Kosher Wine: What Makes It Different?
Wine itself has been around for nearly 6,000 years. For thousands of years Kosher wine has existed as well, which is produced according to Jewish dietary laws. There are specific rules as to how a wine can achieve the status of being Kosher – it does not happen on accident.
From the start, the entire process must be observed by Sabbath-observant Jews. In order for that process to even begin it must only include true Kosher ingredients. While the wine is being made it must be handled carefully and must be kept free from contact with grain, bread and dough. Should it come into contact with anything that it should not, the entire contents must be dumped and the process started a new.
While this process is more demanding than non-Kosher wine making processes, the demand for wine made this way has been increasing. The 1980’s saw a revival of Israeli wine productions, although the production on this wine does not just happen in Israel.
Wine is not just another beverage for Jews, it holds a long and important history in Judaism. Kosher wine is required for nearly all Jewish holidays. The emphasize this, it should be noted that four cups of wine must be had by each person for Passover Seder. There are substitutions for wine if it is not available, however, it still remains that wine is the first and foremost choice as it has been for thousands of years.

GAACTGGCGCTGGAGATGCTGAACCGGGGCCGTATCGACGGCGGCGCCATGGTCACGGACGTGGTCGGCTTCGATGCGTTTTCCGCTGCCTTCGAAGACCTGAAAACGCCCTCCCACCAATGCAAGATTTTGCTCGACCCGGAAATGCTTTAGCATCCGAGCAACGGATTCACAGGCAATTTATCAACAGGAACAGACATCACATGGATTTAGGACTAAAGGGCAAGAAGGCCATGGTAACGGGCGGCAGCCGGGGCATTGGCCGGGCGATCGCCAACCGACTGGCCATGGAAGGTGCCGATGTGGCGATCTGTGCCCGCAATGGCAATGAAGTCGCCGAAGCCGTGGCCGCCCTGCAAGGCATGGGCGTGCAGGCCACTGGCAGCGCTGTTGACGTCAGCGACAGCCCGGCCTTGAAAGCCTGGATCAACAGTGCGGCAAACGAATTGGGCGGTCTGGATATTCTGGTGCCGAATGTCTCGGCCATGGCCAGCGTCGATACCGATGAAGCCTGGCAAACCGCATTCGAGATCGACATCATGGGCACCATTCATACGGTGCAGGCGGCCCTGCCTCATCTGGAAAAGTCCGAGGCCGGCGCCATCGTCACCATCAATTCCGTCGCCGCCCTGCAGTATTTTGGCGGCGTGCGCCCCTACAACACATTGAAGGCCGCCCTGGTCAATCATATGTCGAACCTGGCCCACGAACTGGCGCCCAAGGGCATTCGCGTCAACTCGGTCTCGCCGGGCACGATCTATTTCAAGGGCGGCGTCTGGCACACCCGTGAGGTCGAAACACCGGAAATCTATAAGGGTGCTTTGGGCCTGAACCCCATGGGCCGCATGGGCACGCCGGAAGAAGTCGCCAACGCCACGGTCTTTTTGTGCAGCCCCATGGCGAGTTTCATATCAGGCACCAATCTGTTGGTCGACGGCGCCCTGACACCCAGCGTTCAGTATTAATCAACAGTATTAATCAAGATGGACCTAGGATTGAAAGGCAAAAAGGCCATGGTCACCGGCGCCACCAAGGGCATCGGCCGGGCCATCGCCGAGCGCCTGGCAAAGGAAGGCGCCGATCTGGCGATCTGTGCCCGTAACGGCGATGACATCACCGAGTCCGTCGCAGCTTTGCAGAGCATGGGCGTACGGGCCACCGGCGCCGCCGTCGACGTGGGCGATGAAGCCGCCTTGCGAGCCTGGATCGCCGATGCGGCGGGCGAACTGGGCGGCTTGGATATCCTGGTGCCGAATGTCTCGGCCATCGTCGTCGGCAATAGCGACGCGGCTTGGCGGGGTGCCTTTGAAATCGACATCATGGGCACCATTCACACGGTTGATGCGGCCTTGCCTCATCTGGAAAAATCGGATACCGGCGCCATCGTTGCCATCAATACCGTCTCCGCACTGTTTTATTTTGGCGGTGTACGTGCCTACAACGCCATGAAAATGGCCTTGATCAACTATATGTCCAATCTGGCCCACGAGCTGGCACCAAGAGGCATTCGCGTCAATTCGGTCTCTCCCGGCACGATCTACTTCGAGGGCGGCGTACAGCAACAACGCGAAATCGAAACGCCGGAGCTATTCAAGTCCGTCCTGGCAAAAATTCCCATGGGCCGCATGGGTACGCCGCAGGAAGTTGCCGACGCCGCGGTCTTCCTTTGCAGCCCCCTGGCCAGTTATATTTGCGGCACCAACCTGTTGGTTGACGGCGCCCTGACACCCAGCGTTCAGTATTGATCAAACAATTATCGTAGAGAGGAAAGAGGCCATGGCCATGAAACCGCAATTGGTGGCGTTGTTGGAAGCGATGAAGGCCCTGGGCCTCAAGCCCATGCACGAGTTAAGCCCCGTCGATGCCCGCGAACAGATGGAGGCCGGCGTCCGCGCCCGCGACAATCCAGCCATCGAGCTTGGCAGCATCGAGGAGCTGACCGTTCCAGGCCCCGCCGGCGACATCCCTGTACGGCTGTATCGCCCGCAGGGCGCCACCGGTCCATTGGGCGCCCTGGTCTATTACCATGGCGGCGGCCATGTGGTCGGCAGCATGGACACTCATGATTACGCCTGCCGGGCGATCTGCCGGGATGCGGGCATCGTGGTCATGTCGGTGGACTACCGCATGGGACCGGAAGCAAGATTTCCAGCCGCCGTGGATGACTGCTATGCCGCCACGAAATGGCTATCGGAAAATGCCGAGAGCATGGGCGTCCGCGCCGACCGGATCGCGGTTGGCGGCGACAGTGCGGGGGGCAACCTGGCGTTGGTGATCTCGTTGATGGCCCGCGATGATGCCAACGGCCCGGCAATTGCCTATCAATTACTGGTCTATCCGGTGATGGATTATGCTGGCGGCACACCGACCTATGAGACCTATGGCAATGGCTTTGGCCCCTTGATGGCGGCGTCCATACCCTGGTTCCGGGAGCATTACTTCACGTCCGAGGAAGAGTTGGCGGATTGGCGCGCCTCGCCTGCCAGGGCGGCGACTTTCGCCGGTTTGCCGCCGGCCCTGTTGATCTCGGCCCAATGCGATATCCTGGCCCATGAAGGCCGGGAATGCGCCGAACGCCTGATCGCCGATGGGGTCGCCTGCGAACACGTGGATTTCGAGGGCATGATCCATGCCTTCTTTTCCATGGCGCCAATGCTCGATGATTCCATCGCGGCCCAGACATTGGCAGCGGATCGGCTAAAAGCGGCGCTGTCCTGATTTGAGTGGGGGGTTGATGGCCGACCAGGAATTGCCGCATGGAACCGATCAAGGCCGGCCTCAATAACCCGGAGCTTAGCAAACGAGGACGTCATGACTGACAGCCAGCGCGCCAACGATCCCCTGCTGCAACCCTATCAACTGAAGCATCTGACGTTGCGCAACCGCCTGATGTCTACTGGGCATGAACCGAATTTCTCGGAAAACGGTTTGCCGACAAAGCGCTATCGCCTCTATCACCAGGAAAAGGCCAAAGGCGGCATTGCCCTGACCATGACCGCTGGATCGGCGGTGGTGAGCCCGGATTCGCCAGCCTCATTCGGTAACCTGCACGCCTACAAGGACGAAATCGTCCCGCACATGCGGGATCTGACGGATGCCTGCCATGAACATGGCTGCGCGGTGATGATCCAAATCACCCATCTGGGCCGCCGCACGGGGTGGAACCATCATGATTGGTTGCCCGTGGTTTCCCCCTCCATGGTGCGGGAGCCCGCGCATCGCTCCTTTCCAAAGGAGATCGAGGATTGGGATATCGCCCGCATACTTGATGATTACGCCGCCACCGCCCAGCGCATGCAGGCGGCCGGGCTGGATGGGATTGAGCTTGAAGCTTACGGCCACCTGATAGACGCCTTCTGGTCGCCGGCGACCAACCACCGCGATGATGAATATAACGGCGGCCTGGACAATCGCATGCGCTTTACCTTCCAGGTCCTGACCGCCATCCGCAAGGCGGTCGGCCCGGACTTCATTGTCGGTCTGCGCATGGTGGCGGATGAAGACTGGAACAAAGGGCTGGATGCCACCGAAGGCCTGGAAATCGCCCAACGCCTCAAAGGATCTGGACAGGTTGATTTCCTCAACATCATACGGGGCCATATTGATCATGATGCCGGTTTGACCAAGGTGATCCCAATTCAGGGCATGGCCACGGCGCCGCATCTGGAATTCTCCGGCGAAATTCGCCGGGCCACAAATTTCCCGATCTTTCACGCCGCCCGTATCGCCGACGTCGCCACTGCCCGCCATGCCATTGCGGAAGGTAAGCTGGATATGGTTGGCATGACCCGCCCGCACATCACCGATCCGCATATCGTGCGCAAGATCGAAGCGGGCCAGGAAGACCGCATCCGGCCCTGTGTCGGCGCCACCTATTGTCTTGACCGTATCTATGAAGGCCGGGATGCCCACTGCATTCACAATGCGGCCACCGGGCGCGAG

There are a few elements that are required for wine to be truly Kosher. It goes further than just the basics of the process having been observed by Sabbath-observing Jews. For example, the law Yayin Nesekh, wine that has been poured to an idol, is important. Also, Stam Yainom, which is wine that has been touched by someone who believes in idolatry or produced by non-Jews.
However, is a wine is cooked or boiled it now becomes unfit for use in idolatry and is still pure even if it has been touched by idolaters.
Kosher wines come in various types. While there is a process for Kosher wine, it is not so specific that there is only one, “recipe”. There are reds, whites, sparkling, moscato, etc. So, while certain aspects that make a wine Kosher and therefore different from other wines, Jewish people still enjoy their various types of wine and the importance of it to their faith. willamette wine tours